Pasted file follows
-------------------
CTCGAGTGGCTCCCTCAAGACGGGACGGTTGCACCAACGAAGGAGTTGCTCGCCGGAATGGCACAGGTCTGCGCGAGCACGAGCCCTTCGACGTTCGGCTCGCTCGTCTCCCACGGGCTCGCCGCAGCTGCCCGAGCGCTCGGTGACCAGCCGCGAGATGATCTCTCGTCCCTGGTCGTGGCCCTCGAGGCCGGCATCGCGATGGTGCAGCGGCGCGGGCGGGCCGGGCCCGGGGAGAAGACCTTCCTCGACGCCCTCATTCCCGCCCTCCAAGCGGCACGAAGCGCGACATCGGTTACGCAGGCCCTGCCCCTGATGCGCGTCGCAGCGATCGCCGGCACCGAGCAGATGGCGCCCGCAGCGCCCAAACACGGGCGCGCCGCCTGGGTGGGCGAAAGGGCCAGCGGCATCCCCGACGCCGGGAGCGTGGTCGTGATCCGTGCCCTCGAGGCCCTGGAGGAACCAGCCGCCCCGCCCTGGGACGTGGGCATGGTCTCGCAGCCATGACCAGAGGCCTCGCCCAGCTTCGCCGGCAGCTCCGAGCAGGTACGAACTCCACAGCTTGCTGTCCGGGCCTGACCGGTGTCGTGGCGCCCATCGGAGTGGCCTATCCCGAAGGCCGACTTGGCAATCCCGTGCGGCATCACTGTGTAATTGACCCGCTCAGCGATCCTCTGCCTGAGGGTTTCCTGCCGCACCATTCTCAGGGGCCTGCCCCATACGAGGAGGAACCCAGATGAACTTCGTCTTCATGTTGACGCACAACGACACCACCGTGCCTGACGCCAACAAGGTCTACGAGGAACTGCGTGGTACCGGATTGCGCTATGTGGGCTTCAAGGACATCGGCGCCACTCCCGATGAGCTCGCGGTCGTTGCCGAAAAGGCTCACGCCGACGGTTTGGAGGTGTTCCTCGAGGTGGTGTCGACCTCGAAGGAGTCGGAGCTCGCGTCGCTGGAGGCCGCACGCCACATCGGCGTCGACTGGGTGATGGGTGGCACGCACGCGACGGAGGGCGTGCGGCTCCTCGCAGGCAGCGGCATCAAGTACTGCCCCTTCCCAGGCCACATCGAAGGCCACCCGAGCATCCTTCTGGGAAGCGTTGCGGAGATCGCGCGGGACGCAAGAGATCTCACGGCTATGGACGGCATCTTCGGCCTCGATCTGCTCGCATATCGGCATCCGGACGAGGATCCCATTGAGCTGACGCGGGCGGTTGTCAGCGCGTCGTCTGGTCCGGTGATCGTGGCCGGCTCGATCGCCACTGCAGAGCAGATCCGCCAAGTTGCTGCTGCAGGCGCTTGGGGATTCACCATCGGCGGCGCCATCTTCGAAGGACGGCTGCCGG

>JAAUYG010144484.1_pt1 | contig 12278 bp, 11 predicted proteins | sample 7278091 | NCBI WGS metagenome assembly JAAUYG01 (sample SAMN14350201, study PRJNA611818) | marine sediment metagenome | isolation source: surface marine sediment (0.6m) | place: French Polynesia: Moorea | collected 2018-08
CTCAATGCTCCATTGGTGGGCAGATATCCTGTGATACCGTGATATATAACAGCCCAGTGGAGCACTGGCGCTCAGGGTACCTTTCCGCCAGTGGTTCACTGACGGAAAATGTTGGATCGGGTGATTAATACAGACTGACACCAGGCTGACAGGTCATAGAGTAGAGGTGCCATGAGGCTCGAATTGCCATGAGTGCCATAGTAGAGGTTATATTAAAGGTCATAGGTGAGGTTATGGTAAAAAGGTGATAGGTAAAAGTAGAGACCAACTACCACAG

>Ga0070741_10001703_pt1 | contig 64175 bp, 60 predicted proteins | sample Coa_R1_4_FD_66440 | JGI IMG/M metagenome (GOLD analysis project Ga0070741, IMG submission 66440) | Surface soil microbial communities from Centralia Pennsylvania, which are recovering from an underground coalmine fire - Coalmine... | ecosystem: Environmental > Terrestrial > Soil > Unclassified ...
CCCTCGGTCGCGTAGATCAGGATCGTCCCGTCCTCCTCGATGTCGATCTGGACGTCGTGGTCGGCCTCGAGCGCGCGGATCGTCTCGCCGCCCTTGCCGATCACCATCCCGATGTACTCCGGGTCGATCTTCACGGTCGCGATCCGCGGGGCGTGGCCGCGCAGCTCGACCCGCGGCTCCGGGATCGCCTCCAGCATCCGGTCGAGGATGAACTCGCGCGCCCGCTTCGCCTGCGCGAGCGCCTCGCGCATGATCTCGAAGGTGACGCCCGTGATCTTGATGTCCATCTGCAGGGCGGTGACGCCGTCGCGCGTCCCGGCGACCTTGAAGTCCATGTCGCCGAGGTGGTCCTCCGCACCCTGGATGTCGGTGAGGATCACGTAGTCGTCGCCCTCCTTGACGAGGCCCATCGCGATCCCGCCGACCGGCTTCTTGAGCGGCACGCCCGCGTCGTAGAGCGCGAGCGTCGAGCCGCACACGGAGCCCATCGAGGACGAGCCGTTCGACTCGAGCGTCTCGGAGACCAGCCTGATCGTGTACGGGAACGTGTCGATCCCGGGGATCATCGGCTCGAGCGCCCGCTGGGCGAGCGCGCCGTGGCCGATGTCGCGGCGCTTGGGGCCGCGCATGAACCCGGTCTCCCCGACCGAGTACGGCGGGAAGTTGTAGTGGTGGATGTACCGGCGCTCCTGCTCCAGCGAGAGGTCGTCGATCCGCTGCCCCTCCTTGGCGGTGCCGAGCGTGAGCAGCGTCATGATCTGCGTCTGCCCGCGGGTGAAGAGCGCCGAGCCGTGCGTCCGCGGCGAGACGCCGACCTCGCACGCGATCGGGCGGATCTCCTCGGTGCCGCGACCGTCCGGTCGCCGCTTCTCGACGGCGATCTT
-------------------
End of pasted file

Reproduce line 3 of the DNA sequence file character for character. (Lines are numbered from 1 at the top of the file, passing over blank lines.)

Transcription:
CTCAATGCTCCATTGGTGGGCAGATATCCTGTGATACCGTGATATATAACAGCCCAGTGGAGCACTGGCGCTCAGGGTACCTTTCCGCCAGTGGTTCACTGACGGAAAATGTTGGATCGGGTGATTAATACAGACTGACACCAGGCTGACAGGTCATAGAGTAGAGGTGCCATGAGGCTCGAATTGCCATGAGTGCCATAGTAGAGGTTATATTAAAGGTCATAGGTGAGGTTATGGTAAAAAGGTGATAGGTAAAAGTAGAGACCAACTACCACAG